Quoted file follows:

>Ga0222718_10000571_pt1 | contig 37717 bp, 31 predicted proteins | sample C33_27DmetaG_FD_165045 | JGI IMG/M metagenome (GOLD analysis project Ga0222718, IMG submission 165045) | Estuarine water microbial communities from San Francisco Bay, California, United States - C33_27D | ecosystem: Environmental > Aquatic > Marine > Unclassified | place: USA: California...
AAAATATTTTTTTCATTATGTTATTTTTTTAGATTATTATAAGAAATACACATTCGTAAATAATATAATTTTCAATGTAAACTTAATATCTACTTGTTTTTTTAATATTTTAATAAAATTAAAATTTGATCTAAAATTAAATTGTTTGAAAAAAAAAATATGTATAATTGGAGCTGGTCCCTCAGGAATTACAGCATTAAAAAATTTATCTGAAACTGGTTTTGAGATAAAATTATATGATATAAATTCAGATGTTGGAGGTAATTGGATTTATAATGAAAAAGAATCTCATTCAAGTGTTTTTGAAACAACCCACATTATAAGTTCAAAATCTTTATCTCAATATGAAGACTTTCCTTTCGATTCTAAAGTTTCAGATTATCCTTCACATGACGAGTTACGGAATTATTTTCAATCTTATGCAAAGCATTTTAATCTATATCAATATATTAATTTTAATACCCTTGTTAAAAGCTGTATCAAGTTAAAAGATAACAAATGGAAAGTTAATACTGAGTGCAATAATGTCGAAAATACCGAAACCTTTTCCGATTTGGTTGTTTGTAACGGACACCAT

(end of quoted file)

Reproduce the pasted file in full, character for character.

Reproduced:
>Ga0222718_10000571_pt1 | contig 37717 bp, 31 predicted proteins | sample C33_27DmetaG_FD_165045 | JGI IMG/M metagenome (GOLD analysis project Ga0222718, IMG submission 165045) | Estuarine water microbial communities from San Francisco Bay, California, United States - C33_27D | ecosystem: Environmental > Aquatic > Marine > Unclassified | place: USA: California...
AAAATATTTTTTTCATTATGTTATTTTTTTAGATTATTATAAGAAATACACATTCGTAAATAATATAATTTTCAATGTAAACTTAATATCTACTTGTTTTTTTAATATTTTAATAAAATTAAAATTTGATCTAAAATTAAATTGTTTGAAAAAAAAAATATGTATAATTGGAGCTGGTCCCTCAGGAATTACAGCATTAAAAAATTTATCTGAAACTGGTTTTGAGATAAAATTATATGATATAAATTCAGATGTTGGAGGTAATTGGATTTATAATGAAAAAGAATCTCATTCAAGTGTTTTTGAAACAACCCACATTATAAGTTCAAAATCTTTATCTCAATATGAAGACTTTCCTTTCGATTCTAAAGTTTCAGATTATCCTTCACATGACGAGTTACGGAATTATTTTCAATCTTATGCAAAGCATTTTAATCTATATCAATATATTAATTTTAATACCCTTGTTAAAAGCTGTATCAAGTTAAAAGATAACAAATGGAAAGTTAATACTGAGTGCAATAATGTCGAAAATACCGAAACCTTTTCCGATTTGGTTGTTTGTAACGGACACCAT